Use a simple structure. Once you have an idea of how you’ll move between screens, add the detail in Balsamiq — or any decent wireframing tool that creates basic images you can link together and click through. It’s halfway to a working prototype.

Once you’ve got an outline, play about with it. Get other people to play about with it. Check it works; put yourself in the shoes of someone who has never used your app before. Remember that UI should never get in the way of your user’s experience. If it’s too complicated or not obvious, something has gone wrong. At this point, try taking features out. Make sure primary functions (like ‘OK’ or ‘cancel’) aren’t too close to each other; if they are, try a different layout. Keep moving things around and playing with it until you’re happy that it does what the user might require.

Step 7: Feedback

At this point, go back to your future users and get some feedback on your sketches — remember, a user should never question what something does. If it isn’t obvious, consider a redesign regardless how much you love it. A good designer must be willing to let things go.

Keep repeating steps 6 and 7 until you’re confident it’s ready. At this point, you may wish to use a full-blown prototyping tool such as Axure, or even use Xcode or HTML/CSS to create something a bit more professional-looking.

If you’re delivering something quickly, it may be more wise to begin with development. This is quite good if you’re working alongside a development team. Quite often, we move straight into development once we’ve outlined exactly how we expect our app to function and look; this way, we can get things made much faster. It’s easier to tweak once you’ve got a first version to experiment with.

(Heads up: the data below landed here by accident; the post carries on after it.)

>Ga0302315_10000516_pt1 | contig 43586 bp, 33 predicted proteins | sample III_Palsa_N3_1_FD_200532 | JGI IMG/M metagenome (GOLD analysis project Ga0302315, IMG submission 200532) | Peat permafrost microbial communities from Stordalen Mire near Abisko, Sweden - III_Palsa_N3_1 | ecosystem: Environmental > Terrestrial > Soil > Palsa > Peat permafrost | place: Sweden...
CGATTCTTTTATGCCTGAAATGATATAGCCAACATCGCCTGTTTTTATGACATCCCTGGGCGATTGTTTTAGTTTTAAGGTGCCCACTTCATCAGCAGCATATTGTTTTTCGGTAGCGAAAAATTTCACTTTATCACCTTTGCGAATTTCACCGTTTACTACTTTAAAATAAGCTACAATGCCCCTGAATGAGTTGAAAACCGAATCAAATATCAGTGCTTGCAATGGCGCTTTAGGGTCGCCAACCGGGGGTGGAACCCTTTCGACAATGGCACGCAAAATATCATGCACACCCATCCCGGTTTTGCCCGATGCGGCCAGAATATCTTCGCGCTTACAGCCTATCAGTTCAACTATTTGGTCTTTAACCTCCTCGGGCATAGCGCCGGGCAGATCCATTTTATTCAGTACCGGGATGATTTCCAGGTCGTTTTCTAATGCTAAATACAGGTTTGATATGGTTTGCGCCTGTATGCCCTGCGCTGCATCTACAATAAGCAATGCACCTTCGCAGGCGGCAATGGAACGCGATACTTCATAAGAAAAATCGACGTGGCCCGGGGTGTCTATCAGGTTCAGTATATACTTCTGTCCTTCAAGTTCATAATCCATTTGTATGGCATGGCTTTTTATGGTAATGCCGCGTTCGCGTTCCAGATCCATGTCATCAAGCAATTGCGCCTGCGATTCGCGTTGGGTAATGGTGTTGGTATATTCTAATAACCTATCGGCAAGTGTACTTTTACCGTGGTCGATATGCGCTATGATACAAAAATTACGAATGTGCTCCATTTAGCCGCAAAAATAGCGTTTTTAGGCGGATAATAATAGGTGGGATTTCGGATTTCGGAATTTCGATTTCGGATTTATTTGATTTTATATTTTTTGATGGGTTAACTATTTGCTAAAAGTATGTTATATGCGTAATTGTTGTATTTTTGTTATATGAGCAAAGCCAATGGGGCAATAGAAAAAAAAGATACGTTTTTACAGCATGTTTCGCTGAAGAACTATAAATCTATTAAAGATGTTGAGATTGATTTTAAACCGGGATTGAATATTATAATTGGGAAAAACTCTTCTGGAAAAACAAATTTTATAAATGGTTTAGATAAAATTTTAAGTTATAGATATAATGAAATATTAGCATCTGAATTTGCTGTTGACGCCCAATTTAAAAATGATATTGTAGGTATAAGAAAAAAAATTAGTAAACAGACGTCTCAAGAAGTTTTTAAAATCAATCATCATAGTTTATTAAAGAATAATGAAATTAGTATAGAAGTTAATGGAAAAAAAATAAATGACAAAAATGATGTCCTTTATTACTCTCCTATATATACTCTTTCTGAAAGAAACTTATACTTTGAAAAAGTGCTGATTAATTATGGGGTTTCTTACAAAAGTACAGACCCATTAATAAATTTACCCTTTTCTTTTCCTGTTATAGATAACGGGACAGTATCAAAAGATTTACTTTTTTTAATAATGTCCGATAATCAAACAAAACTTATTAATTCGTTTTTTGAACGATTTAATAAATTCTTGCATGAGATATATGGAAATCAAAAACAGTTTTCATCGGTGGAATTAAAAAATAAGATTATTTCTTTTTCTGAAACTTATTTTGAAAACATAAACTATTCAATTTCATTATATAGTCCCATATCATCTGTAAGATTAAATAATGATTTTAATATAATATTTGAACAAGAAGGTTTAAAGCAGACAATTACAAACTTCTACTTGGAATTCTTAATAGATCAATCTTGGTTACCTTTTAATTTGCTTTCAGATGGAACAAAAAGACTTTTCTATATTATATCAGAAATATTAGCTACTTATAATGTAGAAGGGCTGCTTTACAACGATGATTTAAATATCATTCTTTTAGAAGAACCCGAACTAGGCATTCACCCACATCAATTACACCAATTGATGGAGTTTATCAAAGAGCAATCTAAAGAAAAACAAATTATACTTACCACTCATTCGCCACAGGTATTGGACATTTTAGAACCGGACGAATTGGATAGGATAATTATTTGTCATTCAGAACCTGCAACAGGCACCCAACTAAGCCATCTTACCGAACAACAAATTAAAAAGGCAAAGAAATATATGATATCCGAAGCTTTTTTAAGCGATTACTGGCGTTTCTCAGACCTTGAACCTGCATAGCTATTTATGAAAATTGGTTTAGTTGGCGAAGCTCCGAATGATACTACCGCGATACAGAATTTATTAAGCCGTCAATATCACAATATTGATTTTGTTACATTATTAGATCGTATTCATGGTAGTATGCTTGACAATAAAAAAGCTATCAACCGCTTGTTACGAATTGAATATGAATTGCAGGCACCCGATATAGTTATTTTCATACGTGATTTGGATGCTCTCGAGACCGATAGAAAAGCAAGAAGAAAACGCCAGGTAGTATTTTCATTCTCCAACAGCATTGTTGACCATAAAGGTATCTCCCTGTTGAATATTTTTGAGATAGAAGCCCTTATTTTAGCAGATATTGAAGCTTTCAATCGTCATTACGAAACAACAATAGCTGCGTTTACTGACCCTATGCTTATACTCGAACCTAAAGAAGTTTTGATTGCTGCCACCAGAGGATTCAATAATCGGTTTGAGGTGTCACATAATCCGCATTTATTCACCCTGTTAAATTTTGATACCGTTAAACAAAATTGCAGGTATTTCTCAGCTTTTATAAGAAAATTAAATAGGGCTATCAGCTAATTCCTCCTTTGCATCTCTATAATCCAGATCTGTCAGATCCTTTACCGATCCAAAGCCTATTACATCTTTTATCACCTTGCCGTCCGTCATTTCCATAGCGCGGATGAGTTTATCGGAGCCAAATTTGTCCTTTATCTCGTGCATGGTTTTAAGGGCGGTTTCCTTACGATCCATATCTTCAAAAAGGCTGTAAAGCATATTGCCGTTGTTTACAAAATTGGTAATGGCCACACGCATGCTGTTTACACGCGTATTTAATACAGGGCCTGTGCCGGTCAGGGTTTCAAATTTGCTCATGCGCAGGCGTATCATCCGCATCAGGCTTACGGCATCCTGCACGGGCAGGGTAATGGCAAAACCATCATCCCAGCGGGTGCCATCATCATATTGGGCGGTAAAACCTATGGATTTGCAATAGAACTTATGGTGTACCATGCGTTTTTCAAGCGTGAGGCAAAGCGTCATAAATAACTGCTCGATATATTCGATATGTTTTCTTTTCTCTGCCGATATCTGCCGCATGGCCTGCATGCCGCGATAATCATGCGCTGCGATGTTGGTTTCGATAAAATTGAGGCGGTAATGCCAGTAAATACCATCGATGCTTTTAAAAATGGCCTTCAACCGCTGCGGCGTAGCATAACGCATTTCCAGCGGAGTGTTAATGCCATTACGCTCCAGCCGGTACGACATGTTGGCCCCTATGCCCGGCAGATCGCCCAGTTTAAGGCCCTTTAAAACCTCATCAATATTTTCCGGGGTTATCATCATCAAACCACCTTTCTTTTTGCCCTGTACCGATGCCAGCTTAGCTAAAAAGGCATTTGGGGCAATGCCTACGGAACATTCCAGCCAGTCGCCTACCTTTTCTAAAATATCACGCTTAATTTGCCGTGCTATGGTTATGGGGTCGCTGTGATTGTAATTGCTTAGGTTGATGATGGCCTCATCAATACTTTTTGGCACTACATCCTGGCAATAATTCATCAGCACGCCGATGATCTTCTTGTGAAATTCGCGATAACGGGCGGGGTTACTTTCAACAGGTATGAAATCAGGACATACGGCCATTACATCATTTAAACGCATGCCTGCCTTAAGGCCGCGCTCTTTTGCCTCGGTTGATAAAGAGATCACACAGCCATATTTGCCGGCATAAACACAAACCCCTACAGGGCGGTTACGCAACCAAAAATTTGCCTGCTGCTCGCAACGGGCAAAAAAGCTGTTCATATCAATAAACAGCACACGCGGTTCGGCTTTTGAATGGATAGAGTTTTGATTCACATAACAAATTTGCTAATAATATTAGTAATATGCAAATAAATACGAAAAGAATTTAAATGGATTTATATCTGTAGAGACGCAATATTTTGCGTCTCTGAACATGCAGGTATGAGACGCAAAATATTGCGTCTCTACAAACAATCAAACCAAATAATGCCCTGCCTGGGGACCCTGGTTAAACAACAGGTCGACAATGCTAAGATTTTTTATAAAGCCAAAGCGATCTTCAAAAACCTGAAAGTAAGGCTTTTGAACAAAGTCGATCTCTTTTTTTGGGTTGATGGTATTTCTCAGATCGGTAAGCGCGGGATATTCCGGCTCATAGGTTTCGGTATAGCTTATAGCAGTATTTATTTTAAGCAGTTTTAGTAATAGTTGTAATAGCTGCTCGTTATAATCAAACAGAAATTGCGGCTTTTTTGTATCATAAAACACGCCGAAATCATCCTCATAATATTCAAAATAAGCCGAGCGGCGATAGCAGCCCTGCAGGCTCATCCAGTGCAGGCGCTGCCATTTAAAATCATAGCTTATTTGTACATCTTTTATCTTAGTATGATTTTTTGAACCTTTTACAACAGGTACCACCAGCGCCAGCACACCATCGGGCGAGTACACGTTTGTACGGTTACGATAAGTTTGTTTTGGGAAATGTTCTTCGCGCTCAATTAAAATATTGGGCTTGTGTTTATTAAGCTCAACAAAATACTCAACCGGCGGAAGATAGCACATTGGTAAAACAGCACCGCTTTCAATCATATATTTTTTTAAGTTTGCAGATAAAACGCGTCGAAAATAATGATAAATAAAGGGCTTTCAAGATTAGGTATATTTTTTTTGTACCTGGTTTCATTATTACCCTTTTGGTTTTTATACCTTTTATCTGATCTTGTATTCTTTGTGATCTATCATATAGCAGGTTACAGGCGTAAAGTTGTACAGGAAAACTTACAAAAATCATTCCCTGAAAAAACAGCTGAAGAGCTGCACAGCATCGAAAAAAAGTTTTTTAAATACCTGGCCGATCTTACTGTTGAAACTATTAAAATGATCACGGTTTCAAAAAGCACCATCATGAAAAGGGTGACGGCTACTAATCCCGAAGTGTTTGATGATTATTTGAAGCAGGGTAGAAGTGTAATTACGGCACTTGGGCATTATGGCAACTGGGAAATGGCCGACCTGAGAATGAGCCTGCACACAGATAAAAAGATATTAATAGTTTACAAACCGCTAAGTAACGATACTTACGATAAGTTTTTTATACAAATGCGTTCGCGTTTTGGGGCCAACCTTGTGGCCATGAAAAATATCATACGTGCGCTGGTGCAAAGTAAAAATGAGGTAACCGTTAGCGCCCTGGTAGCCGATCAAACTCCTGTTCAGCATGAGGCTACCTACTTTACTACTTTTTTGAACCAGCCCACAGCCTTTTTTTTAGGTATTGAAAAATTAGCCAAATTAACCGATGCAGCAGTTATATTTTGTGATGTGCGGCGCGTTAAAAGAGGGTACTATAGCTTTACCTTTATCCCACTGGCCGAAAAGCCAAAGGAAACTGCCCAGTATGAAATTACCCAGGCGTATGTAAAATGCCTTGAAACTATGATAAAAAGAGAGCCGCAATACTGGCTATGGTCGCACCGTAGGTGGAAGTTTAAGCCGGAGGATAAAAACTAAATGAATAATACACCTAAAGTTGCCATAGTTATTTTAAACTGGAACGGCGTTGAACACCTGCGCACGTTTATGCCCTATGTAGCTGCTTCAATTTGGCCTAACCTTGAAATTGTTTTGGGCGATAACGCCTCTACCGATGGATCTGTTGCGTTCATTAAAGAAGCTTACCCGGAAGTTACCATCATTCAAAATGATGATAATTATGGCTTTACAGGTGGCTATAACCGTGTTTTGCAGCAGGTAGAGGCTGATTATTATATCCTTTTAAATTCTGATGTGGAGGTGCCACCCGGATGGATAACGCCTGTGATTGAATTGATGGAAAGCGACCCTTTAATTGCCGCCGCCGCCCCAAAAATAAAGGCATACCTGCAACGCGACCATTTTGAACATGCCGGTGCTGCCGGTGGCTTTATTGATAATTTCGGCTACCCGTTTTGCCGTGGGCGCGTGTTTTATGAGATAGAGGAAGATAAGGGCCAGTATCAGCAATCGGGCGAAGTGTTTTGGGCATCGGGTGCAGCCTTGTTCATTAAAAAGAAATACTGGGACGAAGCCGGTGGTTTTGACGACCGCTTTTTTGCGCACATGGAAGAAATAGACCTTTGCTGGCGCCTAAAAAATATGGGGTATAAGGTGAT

Part Four: Build and Test

Step 8: List out icons and glyphs

At this point it’s useful to make a list of all the graphics that might need to be included within the app, including a logo for the app store. If these don’t exist, draw some. I use Illustrator, as it’s vector-based, and I move finished artwork across to Photoshop to output in the correct size and file type. Whilst the Abobe suite is industry practice, there are free versions of these tools available that you can use instead.

Remember to keep everything very simple, and design for the size of the glyph or icon. This is where vector drawings are useful; you can scale them to the size you need, without the pixelation that happens when attempting to scale images in programmes like Photoshop.

Icons and glyphs can be made alongside development work, if you’re building in-house. Quite often it means you can try out a variety of glyphs to find the one that works best for your app. I output all my drawings as PNGs or SVGs but keep source files as EPS files, which allows me to open them in Illustrator and re-tweak sizes and shapes if necessary.